- Corporate body
The Swift Current Pastoral Charge was formed in 1955 in the St. John's Presbytery, Newfoundland Conference, United Church of Canada. It was a successor body to the Sound Island Pastoral Charge, whose headquarters were moved to Swift Current following resettlement of the Sound Island population. The first minister, Edgar Williams (lay supply), ministered the appointments of Swift Current, Garden Cove, Haystack, Spencer's Cove, Woody Island, and North Harbour.
A church and school had been built in Swift Current (Pipers Hole) by the early twentieth century for a 1909 circuit report stated: "We have a little school-church here just completed. The Ladies of this place got together and had a sale of work, being assisted by our worthy teacher, Miss Louisa Janes, and raised the sum of $18, which has furnished us with a splendid lamp, hymn-book and bible for our church; the rest will go towards the painting of the building outside."
Currently, the pastoral charge includes the communities of Swift Current, Garden Cove, North Harbour, Arnold's Cove, Come by Chance, and Sunnyside.
Sound Island Pastoral Charge; From 1879 to 1883, the Sound Island Mission was combined with the Flat Islands Mission. In 1883, it reverted to the Sound Island Mission, which now served Sound Island, Pipers Hole, North Harbour, and Woody Island. In 1919, the missions of Sound Island and Long Island combined to form the Sound Island and Haystack Mission. It remained as such until after the Church Union of 1925, when it was renamed Sound Island Mission.
At Woody Island, a new church was built in 1847 and was replaced with another structure in 1907. In 1893, a Sunday school was started, and the minister reported that student numbers had "exceeded our most sanguine expectations." A1931 report observed that the church was being renovated and placed on a concrete foundation; a belfry was also added.
Long Island mission, Harbour Buffett was first mentioned in the Burin Methodist subscription lists in the late 1820s as "having friends". This small congregation became part of the Sound Island Mission and later came under the Haystack-Sound Island Mission. A report in 1903 observed: "We have at Harbour Buffett a place for preaching, the upper story of a store, which will seat about one hundred and forty. We preached there for the first time last Sabbath. We have opened a Sunday school and are in need of school papers." In 1908, the minister reported that "the prospects of building a new church are good. The men have made some efforts in getting the foundation and some building material ready for use." However, a church was not built, and by 1925, the congregation had dwindled.
Haystack became a congregation in the Burin Mission in the mid 1920s. It came under the Sound Island Mission in 1850, the Long Island Mission in 1903, and the Sound Island-Haystack Mission in 1919. A report from Haystack in 1893 stated that a parsonage was being built. At that time, a store owned by Mr. Collins was being used to hold services until a church could be constructed, but the church was not completed until 1913.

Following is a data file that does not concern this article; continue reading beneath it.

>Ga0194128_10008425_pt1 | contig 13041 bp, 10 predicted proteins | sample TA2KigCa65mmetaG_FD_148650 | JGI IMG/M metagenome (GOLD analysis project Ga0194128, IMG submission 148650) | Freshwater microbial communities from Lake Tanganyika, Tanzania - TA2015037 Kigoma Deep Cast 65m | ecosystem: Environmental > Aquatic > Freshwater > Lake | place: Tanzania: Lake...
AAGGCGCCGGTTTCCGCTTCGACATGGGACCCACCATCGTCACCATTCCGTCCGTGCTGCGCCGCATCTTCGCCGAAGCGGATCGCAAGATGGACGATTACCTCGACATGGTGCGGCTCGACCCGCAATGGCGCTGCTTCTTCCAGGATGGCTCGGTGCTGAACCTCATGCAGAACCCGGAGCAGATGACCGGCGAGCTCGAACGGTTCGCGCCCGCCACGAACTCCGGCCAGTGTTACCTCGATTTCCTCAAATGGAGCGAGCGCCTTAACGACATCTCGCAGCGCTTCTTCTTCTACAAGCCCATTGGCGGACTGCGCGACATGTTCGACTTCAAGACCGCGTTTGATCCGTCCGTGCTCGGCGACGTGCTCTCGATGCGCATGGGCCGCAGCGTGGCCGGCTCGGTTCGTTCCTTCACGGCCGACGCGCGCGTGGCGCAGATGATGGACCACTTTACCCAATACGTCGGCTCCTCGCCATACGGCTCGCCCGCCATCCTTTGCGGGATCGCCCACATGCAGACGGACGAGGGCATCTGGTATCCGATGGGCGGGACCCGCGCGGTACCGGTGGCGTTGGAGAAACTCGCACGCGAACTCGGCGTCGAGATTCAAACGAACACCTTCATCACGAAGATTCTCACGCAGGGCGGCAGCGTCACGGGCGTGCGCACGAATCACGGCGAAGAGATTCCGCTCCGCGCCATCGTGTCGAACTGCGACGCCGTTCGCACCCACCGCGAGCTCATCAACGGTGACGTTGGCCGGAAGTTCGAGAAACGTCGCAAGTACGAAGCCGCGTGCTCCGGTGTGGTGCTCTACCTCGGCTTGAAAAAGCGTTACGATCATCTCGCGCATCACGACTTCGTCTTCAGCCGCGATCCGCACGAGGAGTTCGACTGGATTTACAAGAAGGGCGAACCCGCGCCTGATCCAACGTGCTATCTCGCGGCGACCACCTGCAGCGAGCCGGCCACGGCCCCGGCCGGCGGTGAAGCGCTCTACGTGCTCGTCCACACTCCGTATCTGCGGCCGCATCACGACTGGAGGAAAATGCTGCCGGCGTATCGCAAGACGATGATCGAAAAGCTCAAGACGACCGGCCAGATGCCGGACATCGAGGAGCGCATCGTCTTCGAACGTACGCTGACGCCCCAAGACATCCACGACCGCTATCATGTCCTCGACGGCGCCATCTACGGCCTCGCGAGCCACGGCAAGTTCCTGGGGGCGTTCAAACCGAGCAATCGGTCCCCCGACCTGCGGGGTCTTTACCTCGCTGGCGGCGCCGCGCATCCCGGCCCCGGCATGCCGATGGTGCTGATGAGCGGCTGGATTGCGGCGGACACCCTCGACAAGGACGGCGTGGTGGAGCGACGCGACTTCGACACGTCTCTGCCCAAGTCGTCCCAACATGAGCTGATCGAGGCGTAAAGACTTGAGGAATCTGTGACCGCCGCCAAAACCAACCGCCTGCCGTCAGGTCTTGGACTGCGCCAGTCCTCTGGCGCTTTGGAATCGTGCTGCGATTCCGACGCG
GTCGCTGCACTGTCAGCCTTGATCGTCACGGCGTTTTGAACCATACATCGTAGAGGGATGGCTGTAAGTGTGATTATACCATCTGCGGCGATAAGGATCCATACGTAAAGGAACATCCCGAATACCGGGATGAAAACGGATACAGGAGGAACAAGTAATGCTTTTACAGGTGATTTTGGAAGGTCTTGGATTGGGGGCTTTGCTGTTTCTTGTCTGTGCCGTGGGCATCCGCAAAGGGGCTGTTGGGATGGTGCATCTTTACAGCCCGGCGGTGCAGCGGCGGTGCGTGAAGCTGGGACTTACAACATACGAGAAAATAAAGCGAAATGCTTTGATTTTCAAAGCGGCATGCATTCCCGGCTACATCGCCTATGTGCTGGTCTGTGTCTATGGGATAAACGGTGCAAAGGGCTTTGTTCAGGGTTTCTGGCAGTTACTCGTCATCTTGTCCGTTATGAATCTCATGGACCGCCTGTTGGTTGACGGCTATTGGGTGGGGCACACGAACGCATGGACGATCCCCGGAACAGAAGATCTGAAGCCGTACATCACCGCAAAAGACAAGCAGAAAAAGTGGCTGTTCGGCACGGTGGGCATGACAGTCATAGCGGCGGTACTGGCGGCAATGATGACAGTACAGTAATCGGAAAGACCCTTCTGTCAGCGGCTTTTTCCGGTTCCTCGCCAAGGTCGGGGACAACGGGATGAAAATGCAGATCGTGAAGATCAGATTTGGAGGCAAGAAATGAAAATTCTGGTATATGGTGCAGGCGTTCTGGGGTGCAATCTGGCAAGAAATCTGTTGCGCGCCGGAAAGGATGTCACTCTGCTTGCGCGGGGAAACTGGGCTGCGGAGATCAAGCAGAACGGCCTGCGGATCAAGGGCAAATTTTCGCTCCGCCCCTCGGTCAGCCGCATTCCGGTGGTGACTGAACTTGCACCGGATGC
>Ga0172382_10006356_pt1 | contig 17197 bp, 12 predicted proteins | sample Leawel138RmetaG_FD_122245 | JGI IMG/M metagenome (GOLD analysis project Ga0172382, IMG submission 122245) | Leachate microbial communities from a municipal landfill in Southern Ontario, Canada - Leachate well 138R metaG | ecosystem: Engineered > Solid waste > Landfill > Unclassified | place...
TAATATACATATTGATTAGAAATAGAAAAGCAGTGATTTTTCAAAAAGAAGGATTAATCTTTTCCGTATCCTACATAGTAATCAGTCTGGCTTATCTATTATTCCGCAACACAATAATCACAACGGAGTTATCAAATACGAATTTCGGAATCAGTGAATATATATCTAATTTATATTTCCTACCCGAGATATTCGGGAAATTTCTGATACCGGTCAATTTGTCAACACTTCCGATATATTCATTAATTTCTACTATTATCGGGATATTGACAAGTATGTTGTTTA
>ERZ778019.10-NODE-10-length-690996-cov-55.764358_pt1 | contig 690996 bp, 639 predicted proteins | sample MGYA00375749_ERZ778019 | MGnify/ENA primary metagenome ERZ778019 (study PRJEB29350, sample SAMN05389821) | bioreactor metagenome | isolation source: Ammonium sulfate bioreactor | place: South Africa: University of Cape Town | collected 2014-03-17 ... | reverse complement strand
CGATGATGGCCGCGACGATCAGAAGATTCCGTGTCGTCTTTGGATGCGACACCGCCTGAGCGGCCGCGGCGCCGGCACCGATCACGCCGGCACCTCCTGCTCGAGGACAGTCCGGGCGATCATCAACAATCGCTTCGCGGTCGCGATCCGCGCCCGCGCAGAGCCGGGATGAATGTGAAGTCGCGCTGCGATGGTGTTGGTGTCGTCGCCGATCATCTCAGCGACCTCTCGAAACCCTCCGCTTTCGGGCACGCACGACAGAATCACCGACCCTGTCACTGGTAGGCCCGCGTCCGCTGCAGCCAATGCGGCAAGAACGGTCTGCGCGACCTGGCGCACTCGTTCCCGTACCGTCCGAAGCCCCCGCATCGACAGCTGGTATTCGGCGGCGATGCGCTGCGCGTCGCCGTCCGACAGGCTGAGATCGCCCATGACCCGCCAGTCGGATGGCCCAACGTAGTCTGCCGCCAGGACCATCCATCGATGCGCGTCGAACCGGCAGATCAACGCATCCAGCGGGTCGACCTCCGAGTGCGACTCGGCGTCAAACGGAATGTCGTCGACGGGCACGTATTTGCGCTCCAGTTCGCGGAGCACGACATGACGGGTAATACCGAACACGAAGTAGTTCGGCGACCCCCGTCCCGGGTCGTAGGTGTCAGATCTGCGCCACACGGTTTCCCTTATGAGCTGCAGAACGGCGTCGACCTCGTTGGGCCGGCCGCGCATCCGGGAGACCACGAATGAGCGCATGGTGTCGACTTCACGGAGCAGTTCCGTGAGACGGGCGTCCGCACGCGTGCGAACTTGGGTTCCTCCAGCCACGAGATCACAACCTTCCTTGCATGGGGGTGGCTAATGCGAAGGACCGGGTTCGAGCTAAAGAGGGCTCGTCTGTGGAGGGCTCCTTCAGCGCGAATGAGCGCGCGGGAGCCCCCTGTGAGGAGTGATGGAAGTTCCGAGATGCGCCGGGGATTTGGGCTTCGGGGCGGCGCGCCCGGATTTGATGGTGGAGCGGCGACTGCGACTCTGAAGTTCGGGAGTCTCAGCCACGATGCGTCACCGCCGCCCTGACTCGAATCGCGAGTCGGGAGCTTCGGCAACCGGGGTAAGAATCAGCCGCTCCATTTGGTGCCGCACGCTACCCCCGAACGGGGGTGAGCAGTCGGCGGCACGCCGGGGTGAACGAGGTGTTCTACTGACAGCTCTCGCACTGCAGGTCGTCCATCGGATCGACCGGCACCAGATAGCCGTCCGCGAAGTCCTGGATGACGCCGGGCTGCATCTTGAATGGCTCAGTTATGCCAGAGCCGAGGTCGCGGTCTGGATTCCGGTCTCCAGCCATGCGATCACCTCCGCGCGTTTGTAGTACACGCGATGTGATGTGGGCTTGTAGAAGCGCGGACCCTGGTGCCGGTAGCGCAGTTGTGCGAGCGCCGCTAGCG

A report from Spencer's Cove in 1903 stated: "The people have secured the frame of a church which they hope to build in the coming season. For the present we hold services in a room kindly lent by Mrs. Berkshire." The church was completed in 1909 and was reported to be "very comfortable." In 1912, the Ladies' Aid Society raised $85 to help buy new pews and new windows for the church.
Sunnyside Pastoral Charge; In 1955, the pastoral charges of Sunnyside and Hillview combined to form Sunnyside-Hillview Pastoral Charge and included the appointments Sunnyside, Hillview, Come by Chance, Goobies, Queen's Brook, and North West Brook. In 1962, Sunnyside became part of Little Heart's Ease Pastoral Charge and was moved into the Swift Current Pastoral Charge in 1976.
Whitbourne Pastoral Charge; The first Methodist mission in Whitbourne was formed in 1889, five years after the new Newfoundland railroad reached the community. That same year, the first church was dedicated in the new town. References to the Whitbourne Railway Mission first appeared in the Methodist conference minutes in 1894, so Whitbourne seems to have taken over as headquarters for the Railway Mission from Chapel Arm. The mission consisted of congregations along the new railway as far as Port Blandford. In 1898, it was listed as Whitbourne Mission. After 1901, the railway terminal was moved to St. John's and the population of Whitbourne began to decline. By 1911, the minister had taken up residence in Sunnyside. The mission's headquarters shifted there as well, and its name was changed to Bay Bulls Arm Mission.
The Whitbourne Pastoral Charge consists of congregations in Dunville, Markland, and Whitbourne. Its Methodist history dates back to the building of the railway in the area. Its mission boundaries have changed many times, and it has been a congregation in other missions and pastoral charges in and around the Avalon isthmus area.
In 1938, Whitbourne and Markland separated from the Bay Bulls Arm Mission and became a pastoral charge. In 1940, Whitbourne and Markland were again associated with Sunnyside; but in 1948, the charge was listed as the Whitbourne Pastoral Charge, which included Whitbourne, Markland and Haricot. In 1954, the charge included Whitbourne, Markland, Norman's Cove, and Thornlea.